Historical Tremors

It is a cruel and poignant certainty that the children who died in the wreckage of their school during the earthquake this week in Dujiangyan, China, knew all too well that their country once led the world in the knowledge of the planet’s seismicity.

They would have been taught, and proudly, that almost 2,000 years ago an astronomer named Chang Heng invented the world’s first seismoscope. It was a bizarrely imagined creation, with its centerpiece a large bronze vessel surrounded by eight dragons, each holding a sphere in its mouth.

A complex system of internal levers ensured that if an earthquake ever disturbed the vessel, a ball would drop from a dragon’s care into the mouth of a bronze frog positioned underneath. By observing which dragon had dropped its ball, Chang Heng could ascertain the location of the quake. And always, as the emperor for whom Chang Heng fashioned the device noted, the earthquakes came from the mountains in the west, where Dujiangyan lies.

As we watch with mounting melancholy the devastation from Sichuan, a question lingers, and troublingly. Why, if the Chinese had come to know so much about earthquakes so early on in their immensely long history, were they never able to minimize the effects of the world’s contortions — to at least the degree that America has? Why did they leave the West to become leaders in the field, and leave themselves to become mired, time and again, in the kind of tragic events that we are witnessing this week?

The question applies to very much more than the science of earthquakes. In almost every area of technology the Chinese were once supreme, without competition. The stirrup, so hugely important in peace and war, was invented by the Chinese. Printing, gunpowder, the use of the compass — the three inventions that Francis Bacon once said defined the modern world — are all thought to have been first made in China. So too, many think, were vaccination, toilet paper, segmental arch bridges, iron chains and perhaps chess — the list seems endless.

And yet, in the 16th century China’s innovative energies inexplicably withered away, and modern science became the virtual monopoly of the West. There had been any number of Chinese Euclids and Archimedes but there was never to be a Chinese Newton or Galileo. The realm fell steadily behind, century by century; it became impoverished, backward and prey to the caprices of nature.

There is a peculiar paradox in the Sichuan disaster. Dujiangyan is known across the nation as the site of one of China’s greatest ancient wonders. In 256 B.C. an engineer named Li Bing, concerned about the catastrophic annual flooding of the Min River, completed a huge water diversion and irrigation scheme. It involved cutting a long trench through a granite mountainside — achieved by the patient process of burning grass bonfires on top of the rocks and pouring cold water until the granite cracked. It took decades, but Li Bing’s 2,300-year-old project still stands less than a mile from the town’s ruined school, and it still works.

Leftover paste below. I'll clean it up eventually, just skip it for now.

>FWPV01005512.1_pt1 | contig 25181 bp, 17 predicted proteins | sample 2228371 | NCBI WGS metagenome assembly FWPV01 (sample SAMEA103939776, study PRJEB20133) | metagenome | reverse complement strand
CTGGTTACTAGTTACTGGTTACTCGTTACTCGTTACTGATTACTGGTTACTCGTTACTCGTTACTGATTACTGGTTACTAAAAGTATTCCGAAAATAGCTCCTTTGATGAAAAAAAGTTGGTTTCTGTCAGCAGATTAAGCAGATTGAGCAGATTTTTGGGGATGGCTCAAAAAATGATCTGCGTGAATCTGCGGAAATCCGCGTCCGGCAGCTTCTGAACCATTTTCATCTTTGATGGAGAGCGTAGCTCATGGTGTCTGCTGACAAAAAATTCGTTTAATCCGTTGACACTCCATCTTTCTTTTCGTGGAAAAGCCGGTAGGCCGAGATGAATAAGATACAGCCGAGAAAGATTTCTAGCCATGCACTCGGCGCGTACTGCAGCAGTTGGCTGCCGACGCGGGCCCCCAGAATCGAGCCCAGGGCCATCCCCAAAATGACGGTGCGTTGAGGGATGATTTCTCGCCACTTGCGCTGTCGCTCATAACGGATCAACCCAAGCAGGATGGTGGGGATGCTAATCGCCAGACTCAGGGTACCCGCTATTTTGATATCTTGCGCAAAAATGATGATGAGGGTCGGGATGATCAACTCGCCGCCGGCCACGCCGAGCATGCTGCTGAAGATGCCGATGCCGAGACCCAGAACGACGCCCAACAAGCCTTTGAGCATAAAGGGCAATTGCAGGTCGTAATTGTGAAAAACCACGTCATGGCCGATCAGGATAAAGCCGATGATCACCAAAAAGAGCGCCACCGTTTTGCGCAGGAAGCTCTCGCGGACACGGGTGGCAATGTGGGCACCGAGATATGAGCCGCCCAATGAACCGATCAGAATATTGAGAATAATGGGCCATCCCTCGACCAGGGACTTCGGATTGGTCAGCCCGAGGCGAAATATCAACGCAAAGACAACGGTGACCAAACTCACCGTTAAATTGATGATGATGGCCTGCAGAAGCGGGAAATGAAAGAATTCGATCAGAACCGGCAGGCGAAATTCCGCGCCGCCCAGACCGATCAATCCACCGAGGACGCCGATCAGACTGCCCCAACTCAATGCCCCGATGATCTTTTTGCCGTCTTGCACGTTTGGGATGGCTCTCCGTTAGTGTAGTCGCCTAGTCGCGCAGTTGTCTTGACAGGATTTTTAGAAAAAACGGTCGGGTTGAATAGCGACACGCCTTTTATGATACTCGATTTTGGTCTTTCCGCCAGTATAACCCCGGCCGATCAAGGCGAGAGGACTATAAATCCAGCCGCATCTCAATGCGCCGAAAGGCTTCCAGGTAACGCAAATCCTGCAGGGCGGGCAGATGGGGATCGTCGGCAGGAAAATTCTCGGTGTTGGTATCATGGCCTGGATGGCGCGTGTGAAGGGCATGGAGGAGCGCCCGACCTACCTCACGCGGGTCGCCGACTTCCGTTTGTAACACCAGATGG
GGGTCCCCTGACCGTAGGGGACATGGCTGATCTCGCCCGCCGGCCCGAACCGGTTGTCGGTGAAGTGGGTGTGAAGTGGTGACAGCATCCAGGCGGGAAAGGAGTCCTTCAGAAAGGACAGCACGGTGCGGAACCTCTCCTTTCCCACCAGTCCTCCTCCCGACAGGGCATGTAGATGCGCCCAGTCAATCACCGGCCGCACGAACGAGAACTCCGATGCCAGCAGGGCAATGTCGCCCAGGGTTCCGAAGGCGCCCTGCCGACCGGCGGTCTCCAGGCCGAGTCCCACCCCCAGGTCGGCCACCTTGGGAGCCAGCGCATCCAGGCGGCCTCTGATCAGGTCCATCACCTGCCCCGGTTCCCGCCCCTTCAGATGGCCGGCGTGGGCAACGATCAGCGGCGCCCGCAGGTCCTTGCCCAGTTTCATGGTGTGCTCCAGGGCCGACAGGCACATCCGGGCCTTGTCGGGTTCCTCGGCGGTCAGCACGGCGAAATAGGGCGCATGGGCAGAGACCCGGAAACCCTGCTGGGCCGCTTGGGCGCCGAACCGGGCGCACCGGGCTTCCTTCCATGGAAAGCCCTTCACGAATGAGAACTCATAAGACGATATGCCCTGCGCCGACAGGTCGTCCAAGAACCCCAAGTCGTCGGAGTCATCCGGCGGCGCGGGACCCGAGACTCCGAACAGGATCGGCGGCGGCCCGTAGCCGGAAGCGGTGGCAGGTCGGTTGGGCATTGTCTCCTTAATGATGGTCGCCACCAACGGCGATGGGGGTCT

And yet, did the Chinese continue with their early expertise in flood prevention? Just as with Chang Heng’s seismic mastery, Li Bing’s expertise counted for nothing; year upon year, thousands of Chinese die in immense inundations in the great rivers that course across the country; some 400 dams sustained damage in this week’s quake.

Historians have long debated why the Chinese so signally failed to exploit their early promise. Lack of internal competition, some suggest. Others blame the long-held central ambition of every young Chinese man to become a Confucian mandarin, a bureaucrat, rather than an engineer or scientist.

Not a few others, however — admirers of China and optimists in the main — say that in the long sweep of Chinese history, a mere 400 or 500 dark, non-scientific years are a mere blip, a hiccup, and that China’s innovative energies are now roaring back, with the universities and scientific institutions brimming as they did back in the golden ages of the great dynasties.

That had better be the case. China, in its headlong attempts to modernize, has often demonstrated a dismayingly cavalier attitude toward the well-being of its people: skyscrapers are built with little attention to safety standards and are invariably far from earthquake-resistant; huge dams — not least the monstrosity that has so ruined the Three Gorges of the Yangtze — are erected in a slapdash fashion; subways, like the system burrowing through the waterlogged alluvium beneath Shanghai, are built with incautious haste; freeway tunnels are bored through earthquake fault zones.

If the country does not occasionally stand back and pause for breath, then its future — at least so far as nature’s occasional moments of seismic madness are concerned — will continue to be marked by calamity. Until this week Dujiangyan was a place of which China could be proud; today its wreckage stands as a tragic monument to a culture that turned its back on its remarkable and glittering history.

Simon Winchester, the author of The Man Who Loved China.